Resource persons of the workshop include Norwegian University of Life Sciences, Norway’s Dr Richard Bischof, Snow Leopard Trust, USA, Science and Conservation Director Dr Charudutt Mishra, University of Siena, Italy’s Prof Sandro Lovari, Snow Leopard Programs, Panthera, USA Executive Director Dr Tom McCarthy, Oryx-The International Journal of Conservation, Fauna and Flora International, Cambridge, UK Editor Dr Martin Fisher, QAU Department of Animal Sciences Dr Muhammad Ali Nawaz and PMNH Zoological Sciences Division Director Dr Muhammad Rafiq.
Ecological research in Pakistan remained an ignored field. During last couple of decades, life sciences departments of universities have predominantly focused on research in the fields like microbiology, molecular biology, genetics and physiology. The disciplines of ecology and taxonomy were considered old fashioned and least important. However, the situation is now being realised by the academia and research and conservation organisations, and many of them have a desire to develop capacities in ecological research. As limited expertise in this field is available in the country, international collaboration and involvement of researchers from the technologically advanced countries is very much required which can help in capacity building for research-based conservation.
Suzlon is a good example in entreprenuership but they do not produce international quality blades and turbines. They do compromised engineering as their blades have cracked. Even in project development they have very poor records.5
Here's a report on Pakistan climate change policy:
Disaster-prone Pakistan has launched its first ever national policy on climate change, detailing how it plans to tackle the challenges posed by global warming, mitigate its risks and adapt key sectors of the country's economy to cope with its consequences.
Pakistan is highly vulnerable to weather-related disasters such as cyclones, droughts, floods, landslides and avalanches. Devastating floods in 2010 disrupted the lives of 20 million people – many more than the 2004 Indian Ocean tsunami – and cost $10 billion.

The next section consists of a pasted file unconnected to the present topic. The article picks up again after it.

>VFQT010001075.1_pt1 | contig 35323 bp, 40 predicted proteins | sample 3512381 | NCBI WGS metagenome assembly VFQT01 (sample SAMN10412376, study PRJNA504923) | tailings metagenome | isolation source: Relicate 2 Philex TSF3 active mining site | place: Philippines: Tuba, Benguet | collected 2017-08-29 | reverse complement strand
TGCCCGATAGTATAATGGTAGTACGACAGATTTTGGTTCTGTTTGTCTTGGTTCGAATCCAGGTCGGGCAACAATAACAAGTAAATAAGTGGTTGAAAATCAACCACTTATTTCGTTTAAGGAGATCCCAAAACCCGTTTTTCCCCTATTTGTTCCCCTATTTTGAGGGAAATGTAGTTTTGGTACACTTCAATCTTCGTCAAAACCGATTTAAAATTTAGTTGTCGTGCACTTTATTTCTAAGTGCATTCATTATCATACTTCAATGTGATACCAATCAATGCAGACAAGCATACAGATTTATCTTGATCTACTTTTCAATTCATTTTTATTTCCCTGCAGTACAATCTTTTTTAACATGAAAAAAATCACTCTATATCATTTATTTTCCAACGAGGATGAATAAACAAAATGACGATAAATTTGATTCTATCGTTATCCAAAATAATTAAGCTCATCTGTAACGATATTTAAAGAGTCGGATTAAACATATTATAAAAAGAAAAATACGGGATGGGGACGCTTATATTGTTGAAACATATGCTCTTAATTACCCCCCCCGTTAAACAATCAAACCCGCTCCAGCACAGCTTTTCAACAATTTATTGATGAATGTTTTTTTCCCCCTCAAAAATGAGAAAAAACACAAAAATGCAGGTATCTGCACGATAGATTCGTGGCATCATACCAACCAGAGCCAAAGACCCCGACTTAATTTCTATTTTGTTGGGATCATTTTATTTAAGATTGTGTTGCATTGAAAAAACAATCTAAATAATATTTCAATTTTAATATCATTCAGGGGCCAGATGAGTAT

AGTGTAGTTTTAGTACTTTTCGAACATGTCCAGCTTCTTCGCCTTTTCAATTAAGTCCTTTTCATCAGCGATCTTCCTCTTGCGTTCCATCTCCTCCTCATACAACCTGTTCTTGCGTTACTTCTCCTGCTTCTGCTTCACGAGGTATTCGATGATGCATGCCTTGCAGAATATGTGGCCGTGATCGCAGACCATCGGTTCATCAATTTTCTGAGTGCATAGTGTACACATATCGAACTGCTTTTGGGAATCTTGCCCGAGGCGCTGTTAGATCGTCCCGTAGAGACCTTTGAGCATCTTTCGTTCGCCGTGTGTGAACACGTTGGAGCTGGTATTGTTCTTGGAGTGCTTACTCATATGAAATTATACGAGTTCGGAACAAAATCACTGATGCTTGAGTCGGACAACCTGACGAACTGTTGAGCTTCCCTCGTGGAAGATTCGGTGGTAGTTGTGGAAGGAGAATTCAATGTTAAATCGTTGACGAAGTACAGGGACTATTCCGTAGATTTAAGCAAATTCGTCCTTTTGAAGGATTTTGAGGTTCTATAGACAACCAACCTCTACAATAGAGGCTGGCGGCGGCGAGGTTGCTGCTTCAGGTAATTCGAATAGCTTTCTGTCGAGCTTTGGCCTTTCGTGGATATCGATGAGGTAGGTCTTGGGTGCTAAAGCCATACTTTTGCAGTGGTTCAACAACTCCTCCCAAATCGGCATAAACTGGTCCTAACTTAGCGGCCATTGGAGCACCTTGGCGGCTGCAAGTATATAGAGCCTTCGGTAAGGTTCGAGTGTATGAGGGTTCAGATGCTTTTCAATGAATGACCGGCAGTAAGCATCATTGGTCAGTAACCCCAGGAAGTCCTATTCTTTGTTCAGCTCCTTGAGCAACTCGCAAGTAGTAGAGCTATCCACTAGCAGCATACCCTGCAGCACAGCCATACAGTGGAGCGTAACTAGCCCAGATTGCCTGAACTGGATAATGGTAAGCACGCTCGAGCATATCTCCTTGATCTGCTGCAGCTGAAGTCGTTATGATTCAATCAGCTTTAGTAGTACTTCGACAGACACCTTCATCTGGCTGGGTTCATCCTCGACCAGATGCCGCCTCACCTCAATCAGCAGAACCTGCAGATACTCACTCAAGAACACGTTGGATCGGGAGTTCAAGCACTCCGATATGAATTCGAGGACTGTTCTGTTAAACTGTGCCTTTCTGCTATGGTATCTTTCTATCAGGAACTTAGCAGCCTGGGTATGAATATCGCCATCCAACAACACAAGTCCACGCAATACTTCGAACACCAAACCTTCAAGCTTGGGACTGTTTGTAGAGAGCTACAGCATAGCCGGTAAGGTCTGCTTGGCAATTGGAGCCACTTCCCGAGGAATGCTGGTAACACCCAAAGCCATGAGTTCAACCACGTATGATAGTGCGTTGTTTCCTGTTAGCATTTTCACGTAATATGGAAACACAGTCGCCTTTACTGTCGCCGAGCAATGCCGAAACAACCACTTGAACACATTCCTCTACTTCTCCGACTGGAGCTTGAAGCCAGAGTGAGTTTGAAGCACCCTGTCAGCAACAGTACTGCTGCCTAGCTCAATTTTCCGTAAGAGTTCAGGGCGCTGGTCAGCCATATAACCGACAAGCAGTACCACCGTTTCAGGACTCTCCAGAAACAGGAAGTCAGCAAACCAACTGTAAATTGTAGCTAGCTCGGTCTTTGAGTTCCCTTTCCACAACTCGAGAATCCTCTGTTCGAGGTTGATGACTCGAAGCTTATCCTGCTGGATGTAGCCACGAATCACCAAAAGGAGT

The climate change policy, developed with the support of the United Nations Development Programme (UNDP), recommends some 120 steps the country could take to slow down the impact of global warming, as well as adapt sectors such as energy, transport and agriculture.
Measures include flood forecasting warning systems, local rainwater harvesting, developing new varieties of resilient crops, promoting renewable energy sources and more efficient public transport.
"The National Climate Change policy takes into account risks and vulnerabilities of various development sectors with specific emphasis on water, food, energy and national security issues," said Rana Mohammad Farooq Saeed Khan, Minister for Climate Change at the launch of the policy is Islamabad on Tuesday.
But the policy needs a concrete action plan to back it up, with details, budgets and timelines first, some newspaper commentators said, adding that only then could there be a chance of effective implementation.
Questions have also arisen about where the money to fund implementation will come from and whether Pakistan's provinces have the capacity and expertise to put it in place.
Last year, a major U.N. report said the world needed to prepare better to deal with extreme weather and rising seas caused by climate change, in order to save lives and limit deepening economic losses.
UNDP's Pakistan Director Marc-André Franche said addressing changing weather patterns would help the country's economic development.
"Pakistan is among the most vulnerable countries facing climate risks and mechanisms need to be devised for greener, more resilient options for growth and sustainable development, said Franche at the launch.
"I hope the policy will help key stakeholders in identifying capacities and skills for the successful implementation of the policy," he added.
Here's a report on Pakistan's first CDM energy project:
BONG, Pakistan (Thomson Reuters Foundation) – Pakistan has completed its first project under the United Nations Clean Development Mechanism (CDM) with a hydropower scheme that the government hopes will help tackle the country’s electricity deficit while acting as a trailblazer to attract foreign investment.
The 84-megawatt New Bong Escape project has been built in Mirpur district in Pakistan-administered Kashmir (known as Azad Jammu Kashmir or AJK), 100 km (63 miles) south of Pakistan’s capital, Islamabad.
The project uses “run of river” construction, with a semi-submerged powerhouse containing four sets of turbines and generators rather than a dam. It is located about 8 km (5 miles) downstream from the Mangla Dam, a major reservoir and itself a 1,000 MW hydropower generator, which was commissioned in 1967.
The new plant, co-funded by the Asian Development Bank and the Islamic Development Bank, was the country’s first hydropower scheme to be registered with the UN Framework Convention on Climate Change (UNFCCC) as a CDM project, in January 2009. The $217 million project was completed and began power generation in March.
According to Larib Energy Limited, the project developer, it will reduce Pakistan’s carbon dioxide emissions by 219,000 tonnes annually by supplanting fossil fuel-fired power plants.
But people who live near the plant complain that they have seen no economic benefit from its construction, and that the local environment is now in worse shape than previously.
“Locals were denied jobs during the construction and ... threatened by company officials for demanding jobs,” charged Tahir Choudhary, 42, a farmer who lives in Lahri Choudharian, a village close to the scheme.